If I want to hot it up I use IMR 4895 which of course costs a bit more.
 
What good is useing less expensive bullets while still keeping familiar with the rifle.
I was of the same mindset for some time, but came to realize that dry firing and mag changes practiced in the garage have value, but they do not incorporate the true recoil or possibility of introducing flinch.
@Andy54Hawken and I were discussing accuracy once and he mentioned his groups were offhand, and they were better than mine from a bench. Made me determined to shoot offhand a lot more. For that, what I consider practice time, I cannot see using 180gr Match Kings, because I'm working on technique.
For the same reason, I'm shooting 55 grainers in my AR15 (9¢ per bullet) rather than the 77gr Custom Comps (22¢/bullet).
 
I've been loading 30-06 for my O3-A3 for decades with a gas checked 190 gr Lyman spitzer on top of 13 gr Red Dot. Costs probably $5/100.
If I want to hot it up I use IMR 4895 which of course costs a bit more.
Sad thing is, the gas checks themselves are now 3¢ - 5¢ apiece when you have to buy more.

Question - can you substitute Promo with that Red Dot? I use Unique and Universal for the same using 110gr plated, swaged lead from Xtreme. I think the most expensive thing in the load is the primer.
 

Certaindeaf

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Consider this your first batch of components and you want new brass. I think it might still be better to buy factory loaded ammo unless you want some fancy brass.
Probably for your original specification of plinking ammo. However, to me 308 is not a typical plinking round. If I am going to shoot anything that has a bullet that is 15-35 cents and 40+ grains of powder, I am going to shoot it to work on accuracy or marksmanship while still having fun making bang bang noises. I will be looking for certain bullets and powders not offered in factory ammo.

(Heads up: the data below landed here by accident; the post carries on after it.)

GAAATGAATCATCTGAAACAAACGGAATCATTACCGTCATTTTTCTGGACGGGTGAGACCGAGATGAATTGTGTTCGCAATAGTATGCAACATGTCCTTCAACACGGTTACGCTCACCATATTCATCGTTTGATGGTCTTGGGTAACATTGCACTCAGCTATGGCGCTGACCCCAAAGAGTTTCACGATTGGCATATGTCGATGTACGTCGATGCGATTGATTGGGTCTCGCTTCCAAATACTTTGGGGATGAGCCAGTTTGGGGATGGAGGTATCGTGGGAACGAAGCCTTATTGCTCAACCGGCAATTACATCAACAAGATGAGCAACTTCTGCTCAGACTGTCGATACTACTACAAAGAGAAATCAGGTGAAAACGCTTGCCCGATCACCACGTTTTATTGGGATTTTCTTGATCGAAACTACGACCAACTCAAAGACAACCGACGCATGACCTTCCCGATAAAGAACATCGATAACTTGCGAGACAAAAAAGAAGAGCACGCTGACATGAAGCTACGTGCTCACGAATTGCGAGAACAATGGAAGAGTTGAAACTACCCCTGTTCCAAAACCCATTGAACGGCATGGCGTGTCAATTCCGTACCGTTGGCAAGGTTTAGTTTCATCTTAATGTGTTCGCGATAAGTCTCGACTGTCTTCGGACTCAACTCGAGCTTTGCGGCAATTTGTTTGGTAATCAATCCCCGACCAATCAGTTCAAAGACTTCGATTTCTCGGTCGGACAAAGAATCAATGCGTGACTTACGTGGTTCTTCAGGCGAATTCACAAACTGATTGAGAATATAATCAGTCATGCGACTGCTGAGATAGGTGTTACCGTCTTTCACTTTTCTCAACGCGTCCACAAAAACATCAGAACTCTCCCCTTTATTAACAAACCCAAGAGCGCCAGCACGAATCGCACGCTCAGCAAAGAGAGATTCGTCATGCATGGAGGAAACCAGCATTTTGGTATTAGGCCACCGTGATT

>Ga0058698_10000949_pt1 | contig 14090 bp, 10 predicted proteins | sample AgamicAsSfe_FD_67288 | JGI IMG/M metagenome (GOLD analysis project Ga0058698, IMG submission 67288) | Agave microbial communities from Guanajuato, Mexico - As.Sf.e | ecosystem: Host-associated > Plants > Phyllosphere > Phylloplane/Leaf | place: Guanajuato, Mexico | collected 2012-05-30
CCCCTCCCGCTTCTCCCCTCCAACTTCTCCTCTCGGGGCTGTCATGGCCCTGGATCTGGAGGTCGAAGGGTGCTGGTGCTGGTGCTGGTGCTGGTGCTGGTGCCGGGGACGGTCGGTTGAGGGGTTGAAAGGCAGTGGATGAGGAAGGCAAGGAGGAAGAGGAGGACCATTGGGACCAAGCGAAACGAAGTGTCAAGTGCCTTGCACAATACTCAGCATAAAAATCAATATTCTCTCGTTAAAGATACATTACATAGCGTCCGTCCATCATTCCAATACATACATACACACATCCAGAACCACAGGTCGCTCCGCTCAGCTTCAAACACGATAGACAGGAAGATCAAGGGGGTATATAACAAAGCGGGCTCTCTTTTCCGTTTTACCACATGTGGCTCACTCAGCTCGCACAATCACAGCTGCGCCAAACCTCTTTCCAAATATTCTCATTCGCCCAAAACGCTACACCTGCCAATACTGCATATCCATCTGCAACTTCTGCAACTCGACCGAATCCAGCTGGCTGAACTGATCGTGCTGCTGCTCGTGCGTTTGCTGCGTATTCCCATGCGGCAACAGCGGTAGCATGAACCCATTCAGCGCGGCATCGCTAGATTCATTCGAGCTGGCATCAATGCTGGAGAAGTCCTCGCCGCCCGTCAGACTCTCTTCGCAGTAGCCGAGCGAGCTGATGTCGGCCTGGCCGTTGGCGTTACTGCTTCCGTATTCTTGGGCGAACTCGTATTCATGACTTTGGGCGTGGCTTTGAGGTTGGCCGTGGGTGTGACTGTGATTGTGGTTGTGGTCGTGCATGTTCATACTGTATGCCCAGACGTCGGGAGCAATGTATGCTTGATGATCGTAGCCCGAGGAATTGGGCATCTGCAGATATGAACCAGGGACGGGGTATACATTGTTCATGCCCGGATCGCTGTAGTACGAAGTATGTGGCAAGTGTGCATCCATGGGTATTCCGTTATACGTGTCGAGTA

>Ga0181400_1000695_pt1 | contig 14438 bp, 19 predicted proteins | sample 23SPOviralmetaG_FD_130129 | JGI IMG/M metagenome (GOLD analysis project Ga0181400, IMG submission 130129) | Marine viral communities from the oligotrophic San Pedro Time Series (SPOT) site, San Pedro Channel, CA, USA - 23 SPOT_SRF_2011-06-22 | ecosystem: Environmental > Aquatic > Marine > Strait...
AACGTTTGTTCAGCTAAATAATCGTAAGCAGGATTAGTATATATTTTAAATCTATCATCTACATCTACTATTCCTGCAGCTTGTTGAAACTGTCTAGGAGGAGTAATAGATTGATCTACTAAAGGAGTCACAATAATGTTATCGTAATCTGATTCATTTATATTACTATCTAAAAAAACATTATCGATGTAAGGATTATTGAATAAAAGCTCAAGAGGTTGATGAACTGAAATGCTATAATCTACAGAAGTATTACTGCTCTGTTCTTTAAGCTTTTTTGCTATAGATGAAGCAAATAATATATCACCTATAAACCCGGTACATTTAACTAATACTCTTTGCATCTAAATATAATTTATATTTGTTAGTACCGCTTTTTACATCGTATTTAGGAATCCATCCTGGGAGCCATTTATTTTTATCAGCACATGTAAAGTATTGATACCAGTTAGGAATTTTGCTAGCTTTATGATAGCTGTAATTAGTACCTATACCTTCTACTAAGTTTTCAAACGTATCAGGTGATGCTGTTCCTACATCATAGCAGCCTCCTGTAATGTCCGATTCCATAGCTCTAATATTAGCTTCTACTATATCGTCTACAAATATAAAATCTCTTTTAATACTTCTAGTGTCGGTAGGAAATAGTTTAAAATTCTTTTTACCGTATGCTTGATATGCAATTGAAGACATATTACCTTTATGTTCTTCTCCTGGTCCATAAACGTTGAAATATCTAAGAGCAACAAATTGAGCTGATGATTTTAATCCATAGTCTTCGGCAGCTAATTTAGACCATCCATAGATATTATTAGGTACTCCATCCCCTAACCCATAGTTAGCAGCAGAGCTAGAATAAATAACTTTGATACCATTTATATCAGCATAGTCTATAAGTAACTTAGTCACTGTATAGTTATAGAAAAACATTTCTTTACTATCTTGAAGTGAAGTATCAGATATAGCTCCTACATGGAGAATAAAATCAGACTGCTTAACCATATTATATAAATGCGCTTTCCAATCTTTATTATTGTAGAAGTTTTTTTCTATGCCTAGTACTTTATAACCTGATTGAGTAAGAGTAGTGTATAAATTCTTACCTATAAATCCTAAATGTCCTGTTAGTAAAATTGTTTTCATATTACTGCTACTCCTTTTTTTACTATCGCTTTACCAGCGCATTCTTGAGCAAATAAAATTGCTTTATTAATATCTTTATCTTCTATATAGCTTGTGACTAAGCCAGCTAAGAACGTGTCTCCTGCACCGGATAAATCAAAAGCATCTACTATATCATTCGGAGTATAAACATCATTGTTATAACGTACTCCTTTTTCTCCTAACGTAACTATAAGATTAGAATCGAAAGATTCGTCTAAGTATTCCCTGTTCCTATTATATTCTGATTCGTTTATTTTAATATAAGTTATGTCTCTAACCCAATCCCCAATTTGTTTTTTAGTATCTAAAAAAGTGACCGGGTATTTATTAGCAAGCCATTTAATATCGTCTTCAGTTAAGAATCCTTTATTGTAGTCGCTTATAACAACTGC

Longwalkhome

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I was of the same mindset for some time, but came to realize that dry firing and mag changes practiced in the garage have value, but they do not incorporate the true recoil or possibility of introducing flinch.
@Andy54Hawken and I were discussing accuracy once and he mentioned his groups were offhand, and they were better than mine from a bench. Made me determined to shoot offhand a lot more. For that, what I consider practice time, I cannot see using 180gr Match Kings, because I'm working on technique.
For the same reason, I'm shooting 55 grainers in my AR15 (9¢ per bullet) rather than the 77gr Custom Comps (22¢/bullet).
I read too fast and leave words out in my post. It should have read "what is good".

As 30 caliber bullets went up I still had plenty of 22 caliber bullets I bought long ago for 9 cents. Load them into sabots for my bolt action 308 and it's like training ammo but I still get the practice I need without breaking the bank.